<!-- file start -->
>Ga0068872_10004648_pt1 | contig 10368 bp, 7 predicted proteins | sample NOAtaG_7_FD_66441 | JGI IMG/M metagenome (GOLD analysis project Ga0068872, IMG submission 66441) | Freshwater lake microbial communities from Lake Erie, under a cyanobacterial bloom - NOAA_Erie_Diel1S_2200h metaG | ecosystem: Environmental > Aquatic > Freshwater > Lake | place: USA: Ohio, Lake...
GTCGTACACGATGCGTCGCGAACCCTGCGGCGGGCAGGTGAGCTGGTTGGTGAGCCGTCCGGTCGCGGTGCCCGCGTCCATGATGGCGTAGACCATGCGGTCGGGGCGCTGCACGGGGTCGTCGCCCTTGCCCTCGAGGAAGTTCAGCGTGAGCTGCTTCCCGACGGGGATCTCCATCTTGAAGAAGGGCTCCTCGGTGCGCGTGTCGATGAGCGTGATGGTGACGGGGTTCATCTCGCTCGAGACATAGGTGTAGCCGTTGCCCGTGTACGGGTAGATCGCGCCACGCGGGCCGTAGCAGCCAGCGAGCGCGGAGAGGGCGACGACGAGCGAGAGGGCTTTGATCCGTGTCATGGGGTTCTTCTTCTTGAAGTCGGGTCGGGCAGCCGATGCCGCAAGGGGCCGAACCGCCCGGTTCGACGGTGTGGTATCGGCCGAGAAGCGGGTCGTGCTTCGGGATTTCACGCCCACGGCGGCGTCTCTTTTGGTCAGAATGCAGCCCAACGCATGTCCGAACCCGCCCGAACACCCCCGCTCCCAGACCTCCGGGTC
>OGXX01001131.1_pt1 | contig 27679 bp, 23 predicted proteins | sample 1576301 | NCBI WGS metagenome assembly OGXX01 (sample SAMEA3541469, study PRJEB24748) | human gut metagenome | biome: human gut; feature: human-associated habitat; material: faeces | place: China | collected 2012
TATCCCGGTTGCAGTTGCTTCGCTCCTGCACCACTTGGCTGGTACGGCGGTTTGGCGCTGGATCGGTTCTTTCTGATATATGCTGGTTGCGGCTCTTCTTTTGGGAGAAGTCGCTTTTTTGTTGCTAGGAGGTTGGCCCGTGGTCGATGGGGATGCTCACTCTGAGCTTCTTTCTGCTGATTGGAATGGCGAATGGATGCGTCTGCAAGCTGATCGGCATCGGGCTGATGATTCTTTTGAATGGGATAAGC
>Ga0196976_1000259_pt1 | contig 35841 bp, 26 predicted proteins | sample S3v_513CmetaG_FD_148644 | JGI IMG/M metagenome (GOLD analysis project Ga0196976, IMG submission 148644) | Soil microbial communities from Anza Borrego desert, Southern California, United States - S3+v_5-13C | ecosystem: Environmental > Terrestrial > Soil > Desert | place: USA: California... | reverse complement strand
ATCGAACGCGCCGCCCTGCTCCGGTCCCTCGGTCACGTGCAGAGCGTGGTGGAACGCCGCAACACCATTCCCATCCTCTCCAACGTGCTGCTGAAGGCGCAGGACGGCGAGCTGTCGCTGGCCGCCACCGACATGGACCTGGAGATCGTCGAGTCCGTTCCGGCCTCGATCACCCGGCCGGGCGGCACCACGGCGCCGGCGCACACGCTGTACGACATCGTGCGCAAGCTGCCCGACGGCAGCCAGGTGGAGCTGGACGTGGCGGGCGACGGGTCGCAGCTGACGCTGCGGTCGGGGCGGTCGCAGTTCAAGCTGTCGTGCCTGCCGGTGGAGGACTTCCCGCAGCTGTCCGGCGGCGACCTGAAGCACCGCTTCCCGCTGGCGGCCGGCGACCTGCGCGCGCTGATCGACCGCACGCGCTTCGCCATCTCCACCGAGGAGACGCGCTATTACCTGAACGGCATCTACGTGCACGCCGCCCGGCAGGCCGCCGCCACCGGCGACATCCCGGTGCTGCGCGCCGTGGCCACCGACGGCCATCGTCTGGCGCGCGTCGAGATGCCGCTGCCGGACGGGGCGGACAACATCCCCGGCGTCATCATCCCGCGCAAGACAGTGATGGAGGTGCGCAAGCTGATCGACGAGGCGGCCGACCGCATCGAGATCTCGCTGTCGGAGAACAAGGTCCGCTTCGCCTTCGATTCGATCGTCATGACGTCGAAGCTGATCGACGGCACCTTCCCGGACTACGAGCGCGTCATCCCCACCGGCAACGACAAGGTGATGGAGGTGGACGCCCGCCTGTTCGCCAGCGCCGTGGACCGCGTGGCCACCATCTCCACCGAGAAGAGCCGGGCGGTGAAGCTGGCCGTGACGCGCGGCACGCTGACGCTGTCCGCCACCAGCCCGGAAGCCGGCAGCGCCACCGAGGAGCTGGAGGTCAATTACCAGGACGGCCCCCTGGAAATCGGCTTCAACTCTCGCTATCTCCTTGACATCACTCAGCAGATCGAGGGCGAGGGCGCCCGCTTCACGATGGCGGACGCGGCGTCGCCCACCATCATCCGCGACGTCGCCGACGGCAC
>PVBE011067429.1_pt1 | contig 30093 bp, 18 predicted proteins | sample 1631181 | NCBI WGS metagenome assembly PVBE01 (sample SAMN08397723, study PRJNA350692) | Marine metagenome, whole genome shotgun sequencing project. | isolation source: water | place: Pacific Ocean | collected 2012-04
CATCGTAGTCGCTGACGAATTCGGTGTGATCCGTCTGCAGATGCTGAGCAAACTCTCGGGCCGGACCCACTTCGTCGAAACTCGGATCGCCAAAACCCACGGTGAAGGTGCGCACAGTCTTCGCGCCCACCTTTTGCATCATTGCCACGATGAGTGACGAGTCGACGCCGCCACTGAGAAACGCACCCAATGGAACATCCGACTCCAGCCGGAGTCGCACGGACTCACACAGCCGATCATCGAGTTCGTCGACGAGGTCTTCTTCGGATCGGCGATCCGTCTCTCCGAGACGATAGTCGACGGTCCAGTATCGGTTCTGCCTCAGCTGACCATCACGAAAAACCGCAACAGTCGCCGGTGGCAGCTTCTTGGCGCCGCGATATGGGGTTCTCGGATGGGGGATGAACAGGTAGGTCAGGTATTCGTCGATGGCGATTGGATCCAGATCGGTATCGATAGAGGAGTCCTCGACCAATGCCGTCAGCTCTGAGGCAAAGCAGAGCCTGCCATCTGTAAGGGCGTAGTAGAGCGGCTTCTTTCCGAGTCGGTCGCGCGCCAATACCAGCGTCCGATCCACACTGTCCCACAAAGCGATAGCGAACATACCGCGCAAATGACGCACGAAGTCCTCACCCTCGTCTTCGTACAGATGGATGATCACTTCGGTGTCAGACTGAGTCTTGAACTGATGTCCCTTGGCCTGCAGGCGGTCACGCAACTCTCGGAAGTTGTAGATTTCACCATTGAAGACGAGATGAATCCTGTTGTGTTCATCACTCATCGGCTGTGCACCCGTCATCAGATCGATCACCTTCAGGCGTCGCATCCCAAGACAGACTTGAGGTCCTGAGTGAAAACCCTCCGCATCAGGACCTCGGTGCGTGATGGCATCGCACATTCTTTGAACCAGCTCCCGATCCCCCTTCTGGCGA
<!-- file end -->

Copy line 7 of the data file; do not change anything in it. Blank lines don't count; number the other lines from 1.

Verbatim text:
>PVBE011067429.1_pt1 | contig 30093 bp, 18 predicted proteins | sample 1631181 | NCBI WGS metagenome assembly PVBE01 (sample SAMN08397723, study PRJNA350692) | Marine metagenome, whole genome shotgun sequencing project. | isolation source: water | place: Pacific Ocean | collected 2012-04